Over in South Park we had the big time survey done by Mike Curren for the site plan. This survey measures your lot by satellites down to the fraction of the inch and he marks the property lines. He also established the benchmark for grade for use on the building plan elevations. This way there is no question when we go to submit plans to the City. After playing with several floorplan options this week it became apparent we have to go 2-story to get the square footage I need as well as a garage. We also got the necessary Soils Report performed this week. I had to have a hole dug 2’x3′ and 4′ deep. Then we hired Soiltesters to come out and do the test. I was worried that because of the canyon location and slope of the lot that we could have had fill in some areas which would cause us to use deeper footings, but as it turns out the fill is only 18″ deep. The soil report will call for the new footing to be at least 12″ into native soils, which are the sandstone that is redish in appearance. You can see in the hole I dug where the soil changes color about 18″ down. This guy looks like a soil tester doesn’t he? We are still working on the floorplan, I’ll share the preliminary version as soon as we get close. Finally we get to build a house for ourselves! Thanks for following!

Painted Lady Week 6

Here’s a walk through to show the progress of The Painted Lady at week 6. After waiting 4 weeks for historical board approval we finally got the green light so we started calling for inspections. It was quite interesting to say the least, initially we failed both the foundation and framing because of a few small issues. The trench for the foundation was 2″ too shallow,  the plans I drew noted a 24″ deep trench which is overkill because a 2 story house only requires 18″ deep footings but I wanted to beef it up a little.

I also upgraded the rebar size from the nominal 1/2″ as code requires to 5/8″ just do make it stronger. None of this mattered when the inspector showed up, he failed me anyway for lack of the 2″ to make it match what the plans called for. On the framing I was missing a few nails as the plans called for. I knew it wasn’t a big deal to make these few changes so it really didn’t bother me to fail. We fixed them quick and called the inspector back out 2 days later.

This is when I learned that nothing is going to just get signed off on that quick. When he arrived it took him all of about 10 minutes to measure the trench depth and check for the framing nails. He then proceeds to tell me that he can only pass me on the foundation but I’ll have to wait to pass on the framing. Really, didn’t you just look and see I made the corrections?  I’ve heard that they commonly show up and will only sign off on one or two things due to time restraints. The framing inspection includes about 4 categories; roof, floor, wall construction and sheer panels and could take up to 40 minutes in theory. Although he already verified everything was o.k. he only passed me on the roof portion “so I could stay busy and put my roof on.”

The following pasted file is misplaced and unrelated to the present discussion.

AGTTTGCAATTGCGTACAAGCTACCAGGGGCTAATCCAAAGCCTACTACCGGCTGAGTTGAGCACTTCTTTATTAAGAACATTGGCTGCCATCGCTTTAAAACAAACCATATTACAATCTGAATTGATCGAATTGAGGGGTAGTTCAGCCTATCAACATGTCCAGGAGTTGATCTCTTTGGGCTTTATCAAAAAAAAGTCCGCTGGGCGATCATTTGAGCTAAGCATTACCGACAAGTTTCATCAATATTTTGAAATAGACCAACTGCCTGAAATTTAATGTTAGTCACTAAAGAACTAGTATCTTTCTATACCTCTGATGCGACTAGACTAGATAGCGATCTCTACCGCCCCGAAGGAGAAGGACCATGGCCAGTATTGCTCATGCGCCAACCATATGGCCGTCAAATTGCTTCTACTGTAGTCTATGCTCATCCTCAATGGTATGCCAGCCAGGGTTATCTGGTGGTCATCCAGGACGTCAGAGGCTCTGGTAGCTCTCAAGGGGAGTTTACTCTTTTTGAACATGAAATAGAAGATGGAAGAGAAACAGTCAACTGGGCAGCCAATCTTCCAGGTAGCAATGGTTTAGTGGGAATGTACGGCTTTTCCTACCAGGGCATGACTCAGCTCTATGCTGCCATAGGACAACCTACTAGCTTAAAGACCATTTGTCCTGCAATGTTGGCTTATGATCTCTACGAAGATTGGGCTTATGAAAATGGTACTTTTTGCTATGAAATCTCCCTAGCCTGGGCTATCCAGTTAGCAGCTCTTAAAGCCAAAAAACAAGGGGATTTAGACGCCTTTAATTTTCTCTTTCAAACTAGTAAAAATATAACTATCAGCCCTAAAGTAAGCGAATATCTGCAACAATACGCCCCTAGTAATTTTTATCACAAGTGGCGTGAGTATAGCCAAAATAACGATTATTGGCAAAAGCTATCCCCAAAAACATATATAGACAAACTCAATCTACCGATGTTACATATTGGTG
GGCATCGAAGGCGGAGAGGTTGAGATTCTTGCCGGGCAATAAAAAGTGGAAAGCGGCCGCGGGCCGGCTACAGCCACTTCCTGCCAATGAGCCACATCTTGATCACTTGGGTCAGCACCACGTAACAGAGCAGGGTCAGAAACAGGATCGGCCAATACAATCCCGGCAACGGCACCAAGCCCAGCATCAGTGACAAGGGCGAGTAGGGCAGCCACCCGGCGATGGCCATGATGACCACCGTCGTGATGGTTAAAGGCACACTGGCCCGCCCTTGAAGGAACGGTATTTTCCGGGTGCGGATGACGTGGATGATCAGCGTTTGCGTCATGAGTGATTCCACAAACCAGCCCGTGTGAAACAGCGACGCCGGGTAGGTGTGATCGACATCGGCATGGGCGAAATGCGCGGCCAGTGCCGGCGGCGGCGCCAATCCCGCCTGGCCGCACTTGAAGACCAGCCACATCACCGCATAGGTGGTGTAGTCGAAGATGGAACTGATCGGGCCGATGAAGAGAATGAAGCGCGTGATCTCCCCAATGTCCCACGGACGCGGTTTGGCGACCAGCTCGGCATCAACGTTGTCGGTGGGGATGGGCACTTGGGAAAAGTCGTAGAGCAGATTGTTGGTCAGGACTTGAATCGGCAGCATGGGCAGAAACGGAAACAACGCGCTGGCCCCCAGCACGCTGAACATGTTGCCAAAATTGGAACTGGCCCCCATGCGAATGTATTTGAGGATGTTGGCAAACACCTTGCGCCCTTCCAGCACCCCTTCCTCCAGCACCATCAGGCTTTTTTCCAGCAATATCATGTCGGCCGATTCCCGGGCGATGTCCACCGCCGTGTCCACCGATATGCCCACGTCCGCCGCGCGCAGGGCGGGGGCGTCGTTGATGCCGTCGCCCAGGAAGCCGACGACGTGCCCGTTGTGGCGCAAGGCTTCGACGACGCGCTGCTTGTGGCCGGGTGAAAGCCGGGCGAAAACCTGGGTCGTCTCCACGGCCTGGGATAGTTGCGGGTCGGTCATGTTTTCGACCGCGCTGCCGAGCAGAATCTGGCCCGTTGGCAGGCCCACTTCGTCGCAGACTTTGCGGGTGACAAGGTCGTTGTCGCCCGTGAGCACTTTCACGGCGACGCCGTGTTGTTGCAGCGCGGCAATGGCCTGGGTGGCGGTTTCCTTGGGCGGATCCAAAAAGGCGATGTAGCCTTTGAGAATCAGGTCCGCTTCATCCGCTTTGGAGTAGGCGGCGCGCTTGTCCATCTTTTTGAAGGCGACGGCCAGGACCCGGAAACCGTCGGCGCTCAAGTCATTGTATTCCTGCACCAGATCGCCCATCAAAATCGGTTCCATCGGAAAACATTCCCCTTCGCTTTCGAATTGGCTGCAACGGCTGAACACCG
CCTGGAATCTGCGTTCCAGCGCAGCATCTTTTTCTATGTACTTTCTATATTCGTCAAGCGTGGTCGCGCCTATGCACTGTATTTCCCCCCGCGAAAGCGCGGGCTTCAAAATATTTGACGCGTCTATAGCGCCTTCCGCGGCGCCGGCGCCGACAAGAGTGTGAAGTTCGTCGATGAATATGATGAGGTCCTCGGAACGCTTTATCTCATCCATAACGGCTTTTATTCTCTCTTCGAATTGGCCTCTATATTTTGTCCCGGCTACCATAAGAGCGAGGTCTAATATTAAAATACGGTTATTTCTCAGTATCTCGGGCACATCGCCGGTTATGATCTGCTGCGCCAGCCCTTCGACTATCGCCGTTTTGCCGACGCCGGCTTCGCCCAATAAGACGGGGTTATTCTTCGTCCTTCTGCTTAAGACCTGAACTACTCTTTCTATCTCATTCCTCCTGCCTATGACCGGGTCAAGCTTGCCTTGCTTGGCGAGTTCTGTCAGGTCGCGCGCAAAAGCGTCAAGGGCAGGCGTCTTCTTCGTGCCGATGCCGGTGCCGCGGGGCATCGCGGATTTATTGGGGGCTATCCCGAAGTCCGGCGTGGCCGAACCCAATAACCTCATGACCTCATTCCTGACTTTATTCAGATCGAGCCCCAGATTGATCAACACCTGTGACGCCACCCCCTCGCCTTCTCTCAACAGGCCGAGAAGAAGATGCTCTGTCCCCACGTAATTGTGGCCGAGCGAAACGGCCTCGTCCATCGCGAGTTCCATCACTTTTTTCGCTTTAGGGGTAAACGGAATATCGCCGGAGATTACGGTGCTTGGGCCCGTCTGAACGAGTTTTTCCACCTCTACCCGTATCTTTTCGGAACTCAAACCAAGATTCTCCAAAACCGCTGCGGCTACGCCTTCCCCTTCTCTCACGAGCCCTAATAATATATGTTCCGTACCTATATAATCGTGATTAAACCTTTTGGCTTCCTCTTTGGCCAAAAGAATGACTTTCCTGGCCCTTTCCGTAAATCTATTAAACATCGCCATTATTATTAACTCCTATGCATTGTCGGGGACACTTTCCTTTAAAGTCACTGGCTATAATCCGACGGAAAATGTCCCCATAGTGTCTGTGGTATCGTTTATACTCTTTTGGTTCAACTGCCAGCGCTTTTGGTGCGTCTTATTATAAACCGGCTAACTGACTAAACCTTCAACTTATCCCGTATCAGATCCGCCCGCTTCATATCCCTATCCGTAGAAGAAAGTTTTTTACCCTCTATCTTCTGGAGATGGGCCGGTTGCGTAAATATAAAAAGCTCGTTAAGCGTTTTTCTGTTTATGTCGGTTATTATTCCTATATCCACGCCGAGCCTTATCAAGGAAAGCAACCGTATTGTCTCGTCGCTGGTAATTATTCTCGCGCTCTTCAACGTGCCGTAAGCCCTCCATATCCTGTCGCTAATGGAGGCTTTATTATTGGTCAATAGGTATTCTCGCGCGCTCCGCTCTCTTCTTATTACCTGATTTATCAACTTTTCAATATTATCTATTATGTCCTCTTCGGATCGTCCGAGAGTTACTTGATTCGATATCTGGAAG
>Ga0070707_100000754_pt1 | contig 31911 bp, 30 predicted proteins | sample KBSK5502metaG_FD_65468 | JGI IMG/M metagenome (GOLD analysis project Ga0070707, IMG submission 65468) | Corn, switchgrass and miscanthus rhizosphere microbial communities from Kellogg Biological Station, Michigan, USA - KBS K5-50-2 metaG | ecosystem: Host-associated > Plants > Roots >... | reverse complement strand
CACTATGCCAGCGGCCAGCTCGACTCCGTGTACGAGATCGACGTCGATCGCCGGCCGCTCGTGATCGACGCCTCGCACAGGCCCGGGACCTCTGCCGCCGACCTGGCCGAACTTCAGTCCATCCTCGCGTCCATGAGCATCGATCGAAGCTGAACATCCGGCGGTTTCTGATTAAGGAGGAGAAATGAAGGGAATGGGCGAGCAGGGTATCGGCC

As you can imagine there’s not much new construction going on, so last year half of the inspectors got laid off so I don’t think morale is at its highest level.  With half of the staff now the inspectors are covering twice the territories so there’s not much time when they show up. When dealing with inspectors always tread lightly, give respect and remember not to rock the boat. The best rule is to close your mouth and just listen.

This is exactly why most rehabbers look for the cosmetic flips or sneak by without permits.  Next week will be big, plumbing is now completely done, hvac done and electrical 75% done. Monday we are finally pouring the foundation after waiting forever for the City. Even with the slow downs I’m still pushing,  small set backs are just part of the business.

Several other cool things in TomTarrant.com land for this week;

1. There is a new contest at REIClub.com that I am nominated for. It’s another Best Real Estate Investing Blog shoot out. I’m up against some really popular sites so please go and cast your vote for me. Voting doesn’t begin until Monday, June 13 and goes through midnight on Friday June 17. This one is big, I could win a $250 Apple gift card which my wife would love. I need your help on this one guys, if you like the info I share here for you, please take a second and go vote for me!

http://www.reiclub.com/realestateblog/best-real-estate-investing-blogs-2011/

2. Joshua Dorkin over at Biggerpockets.com asked me to do an off the cuff Skype video interview for him where we’ll cover general real estate investing stuff and info about my house flipping business.  Make sure and go by his site next week and look for the interview. I’ll probably spill all the secrets you’ve been wanting to know.

http://www.biggerpockets.com/renewsblog/real-estate-interviews/